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Corticosteroids or ACTH for acute exacerbations in multiple sclerosis

Overview of attention for article published in Cochrane database of systematic reviews, October 2000
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Corticosteroids or ACTH for acute exacerbations in multiple sclerosis
Published in
Cochrane database of systematic reviews, October 2000
DOI 10.1002/14651858.cd001331
Pubmed ID

Antonietta Citterio, Loredana La Mantia, Gabriele Ciucci, Livia Candelise, Fabio Brusaferri, Rune Midgard, Graziella Filippini


Corticosteroids are often used to improve the rate of recovery from acute exacerbation in multiple sclerosis (MS) patients. However, it is still unclear just how relatively effective these agents are and the type of drug, optimal dose, frequency, duration of treatment and route of administration are unknown. The object of this review was to determine the efficacy and safety of corticosteroids or ACTH in reducing the short and long term morbidity from MS. Moreover, we wished to examine from indirect comparisons if the effect of corticosteroids is different according to different doses and drugs, routes of administration, length of treatment. A search strategy developed for the Cochrane MS Group (last searched: June 1999) completed with handsearching and personal contacts with trialists and pharmaceutical companies was used. All randomised, double-blind, unconfounded trials comparing corticosteroids or ACTH to placebo in patients with MS, treated for acute exacerbations, without any age or severity restrictions, were evaluated. Two reviewers independently selected articles for inclusion, assessed trials' quality and extracted the data. A third reviewer cross-checked them and disagreements were resolved by a joint discussion. Six trials contributed to this review; a total of 377 participants (199 treatment, 178 placebo) were randomised. The drugs analysed were methylprednisolone (MP) (four trials, 140 patients) and ACTH (two trials, 237 patients). Overall, MP or ACTH showed a protective effect against the disease getting worse or stable within the first five weeks of treatment (odds ratio[OR]=0.37, 95% confidence interval [CI] 0.24-0.57) with some but non significant greater effect for MP and intravenous administration. Short (five days) or long (15 days) duration of treatment with MP did not show any significant difference. Only one study (with 51 patients) reported data after one year of follow-up: no difference between oral MP and placebo in the prevention of new exacerbations or improvement in long term disability was detected. No data are available beyond one year of follow-up to indicate whether steroids or ACTH have any effect on long-term progression. One study reported that a short term treatment with high dose intravenous MP was not attended by adverse events. On the contrary, gastrointestinal symptoms and psychic disorders were significantly more common in the oral, high-dose MP than in the placebo group. Weight gain and edema were significantly more frequent in the ACTH group than in controls. We found evidence favouring the corticosteroid MP for acute exacerbation in MS patients. Data are insufficient to reliably estimate effect of corticosteroids on prevention of new exacerbations and reduction of long-term disability. Studies assessing long term risk/benefit and adverse effects of corticosteroids in MS patients are urgently needed.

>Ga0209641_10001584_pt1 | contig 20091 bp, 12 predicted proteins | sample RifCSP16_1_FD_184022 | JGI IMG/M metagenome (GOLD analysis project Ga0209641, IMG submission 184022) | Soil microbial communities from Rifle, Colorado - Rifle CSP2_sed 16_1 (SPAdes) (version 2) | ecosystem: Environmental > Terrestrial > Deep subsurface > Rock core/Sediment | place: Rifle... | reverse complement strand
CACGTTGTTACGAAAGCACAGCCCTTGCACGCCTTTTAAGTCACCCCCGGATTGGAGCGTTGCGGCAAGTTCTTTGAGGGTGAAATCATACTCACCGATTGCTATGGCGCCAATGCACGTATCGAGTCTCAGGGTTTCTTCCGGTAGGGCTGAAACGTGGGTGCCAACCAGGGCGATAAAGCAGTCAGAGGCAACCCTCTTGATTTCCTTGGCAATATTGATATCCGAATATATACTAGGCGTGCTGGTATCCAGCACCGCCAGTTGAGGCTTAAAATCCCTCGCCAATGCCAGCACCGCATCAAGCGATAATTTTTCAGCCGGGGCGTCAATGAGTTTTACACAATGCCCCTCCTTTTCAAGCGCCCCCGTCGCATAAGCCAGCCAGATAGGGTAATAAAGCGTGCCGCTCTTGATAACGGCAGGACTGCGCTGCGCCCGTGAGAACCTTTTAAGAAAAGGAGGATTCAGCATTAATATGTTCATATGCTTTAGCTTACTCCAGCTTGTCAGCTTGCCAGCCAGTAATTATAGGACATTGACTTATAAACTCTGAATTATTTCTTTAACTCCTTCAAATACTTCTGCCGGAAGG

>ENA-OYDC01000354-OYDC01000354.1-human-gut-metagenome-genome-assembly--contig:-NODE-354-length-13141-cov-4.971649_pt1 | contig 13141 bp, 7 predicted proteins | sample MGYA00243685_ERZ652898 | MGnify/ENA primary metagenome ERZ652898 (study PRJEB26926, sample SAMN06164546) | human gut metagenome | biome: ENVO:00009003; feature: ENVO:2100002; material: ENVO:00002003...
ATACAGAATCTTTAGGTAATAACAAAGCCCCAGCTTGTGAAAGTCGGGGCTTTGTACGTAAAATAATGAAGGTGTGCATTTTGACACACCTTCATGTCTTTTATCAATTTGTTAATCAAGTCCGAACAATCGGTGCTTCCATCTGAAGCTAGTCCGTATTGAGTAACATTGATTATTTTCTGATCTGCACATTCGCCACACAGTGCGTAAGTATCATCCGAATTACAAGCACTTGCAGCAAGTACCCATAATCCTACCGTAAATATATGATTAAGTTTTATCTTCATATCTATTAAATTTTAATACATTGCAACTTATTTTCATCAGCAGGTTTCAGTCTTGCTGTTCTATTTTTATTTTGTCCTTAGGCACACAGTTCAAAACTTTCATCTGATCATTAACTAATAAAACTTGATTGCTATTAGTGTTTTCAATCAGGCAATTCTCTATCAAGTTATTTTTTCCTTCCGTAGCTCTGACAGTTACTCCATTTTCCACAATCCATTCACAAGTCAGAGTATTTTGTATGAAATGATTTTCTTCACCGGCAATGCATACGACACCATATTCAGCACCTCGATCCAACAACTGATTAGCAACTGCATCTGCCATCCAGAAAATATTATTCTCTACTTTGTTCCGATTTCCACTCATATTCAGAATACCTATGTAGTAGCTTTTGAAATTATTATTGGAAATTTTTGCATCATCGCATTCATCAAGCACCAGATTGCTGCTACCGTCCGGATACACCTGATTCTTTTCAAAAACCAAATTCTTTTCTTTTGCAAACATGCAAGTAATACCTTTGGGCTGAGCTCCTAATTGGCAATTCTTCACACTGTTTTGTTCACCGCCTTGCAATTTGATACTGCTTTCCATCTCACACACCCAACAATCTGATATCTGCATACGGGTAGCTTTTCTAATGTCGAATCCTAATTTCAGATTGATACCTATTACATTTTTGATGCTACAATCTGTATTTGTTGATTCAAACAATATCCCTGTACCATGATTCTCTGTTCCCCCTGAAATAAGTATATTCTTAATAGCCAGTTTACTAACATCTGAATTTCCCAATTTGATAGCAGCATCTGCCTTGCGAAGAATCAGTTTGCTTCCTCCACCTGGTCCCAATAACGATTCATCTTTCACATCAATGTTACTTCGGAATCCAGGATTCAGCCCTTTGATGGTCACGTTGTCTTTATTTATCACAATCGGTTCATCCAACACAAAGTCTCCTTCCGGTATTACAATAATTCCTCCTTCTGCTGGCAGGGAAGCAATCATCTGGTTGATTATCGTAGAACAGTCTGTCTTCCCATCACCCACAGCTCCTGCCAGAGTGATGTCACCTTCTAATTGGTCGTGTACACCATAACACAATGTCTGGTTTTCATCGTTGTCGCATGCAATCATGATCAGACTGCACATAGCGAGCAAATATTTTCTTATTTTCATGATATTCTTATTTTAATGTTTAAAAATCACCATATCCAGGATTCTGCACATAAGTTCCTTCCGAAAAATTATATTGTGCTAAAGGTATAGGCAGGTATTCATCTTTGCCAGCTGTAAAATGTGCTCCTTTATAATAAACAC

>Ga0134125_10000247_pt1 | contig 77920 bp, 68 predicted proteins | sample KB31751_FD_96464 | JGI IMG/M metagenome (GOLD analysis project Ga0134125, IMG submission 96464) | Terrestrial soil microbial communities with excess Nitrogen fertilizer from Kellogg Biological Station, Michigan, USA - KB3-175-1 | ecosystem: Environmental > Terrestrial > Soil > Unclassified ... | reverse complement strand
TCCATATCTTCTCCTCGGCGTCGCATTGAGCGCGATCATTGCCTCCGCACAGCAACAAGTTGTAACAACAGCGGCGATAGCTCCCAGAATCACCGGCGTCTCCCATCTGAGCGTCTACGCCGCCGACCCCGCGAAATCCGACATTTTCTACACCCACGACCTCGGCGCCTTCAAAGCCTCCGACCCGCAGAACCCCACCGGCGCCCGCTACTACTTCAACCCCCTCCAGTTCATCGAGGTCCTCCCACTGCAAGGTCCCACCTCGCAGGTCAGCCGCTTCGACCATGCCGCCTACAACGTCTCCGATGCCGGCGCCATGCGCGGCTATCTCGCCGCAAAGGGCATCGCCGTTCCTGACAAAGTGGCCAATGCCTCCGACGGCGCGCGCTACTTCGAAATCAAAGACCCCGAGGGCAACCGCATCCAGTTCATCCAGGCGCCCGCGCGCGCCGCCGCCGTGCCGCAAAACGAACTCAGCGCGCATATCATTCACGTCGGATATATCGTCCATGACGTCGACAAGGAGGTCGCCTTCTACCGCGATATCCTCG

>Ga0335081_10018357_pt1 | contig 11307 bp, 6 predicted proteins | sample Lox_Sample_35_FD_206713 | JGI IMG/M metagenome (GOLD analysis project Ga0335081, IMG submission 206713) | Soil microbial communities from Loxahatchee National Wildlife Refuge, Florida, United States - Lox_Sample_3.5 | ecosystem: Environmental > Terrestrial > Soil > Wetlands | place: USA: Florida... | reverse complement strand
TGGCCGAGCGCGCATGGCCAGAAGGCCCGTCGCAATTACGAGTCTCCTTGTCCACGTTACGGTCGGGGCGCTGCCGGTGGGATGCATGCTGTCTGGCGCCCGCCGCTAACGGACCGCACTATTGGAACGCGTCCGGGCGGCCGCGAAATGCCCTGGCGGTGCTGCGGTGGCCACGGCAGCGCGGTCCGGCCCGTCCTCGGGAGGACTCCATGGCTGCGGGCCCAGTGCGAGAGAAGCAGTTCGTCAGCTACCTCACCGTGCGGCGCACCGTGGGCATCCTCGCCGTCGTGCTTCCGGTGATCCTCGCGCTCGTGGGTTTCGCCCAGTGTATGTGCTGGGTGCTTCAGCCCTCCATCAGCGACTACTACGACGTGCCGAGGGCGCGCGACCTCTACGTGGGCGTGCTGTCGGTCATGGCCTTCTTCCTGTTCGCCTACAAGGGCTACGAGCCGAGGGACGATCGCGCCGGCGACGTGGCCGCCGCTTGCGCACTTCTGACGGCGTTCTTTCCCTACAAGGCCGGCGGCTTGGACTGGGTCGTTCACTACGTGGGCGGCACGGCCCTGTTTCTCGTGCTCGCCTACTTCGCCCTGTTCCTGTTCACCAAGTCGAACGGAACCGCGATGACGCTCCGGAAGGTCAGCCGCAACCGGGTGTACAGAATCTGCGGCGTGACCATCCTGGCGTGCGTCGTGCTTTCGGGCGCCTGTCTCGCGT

Mendeley readers

The data shown below were compiled from readership statistics for 133 Mendeley readers of this research output. Click here to see the associated Mendeley record.

Geographical breakdown

Country Count As %
United States 3 2%
Spain 2 2%
United Kingdom 1 <1%
Japan 1 <1%
Germany 1 <1%
Ecuador 1 <1%
Unknown 124 93%

Demographic breakdown

Readers by professional status Count As %
Student > Ph. D. Student 23 17%
Researcher 22 17%
Student > Master 17 13%
Student > Bachelor 14 11%
Other 13 10%
Other 44 33%
Readers by discipline Count As %
Medicine and Dentistry 60 45%
Unspecified 19 14%
Agricultural and Biological Sciences 10 8%
Neuroscience 10 8%
Psychology 8 6%
Other 26 20%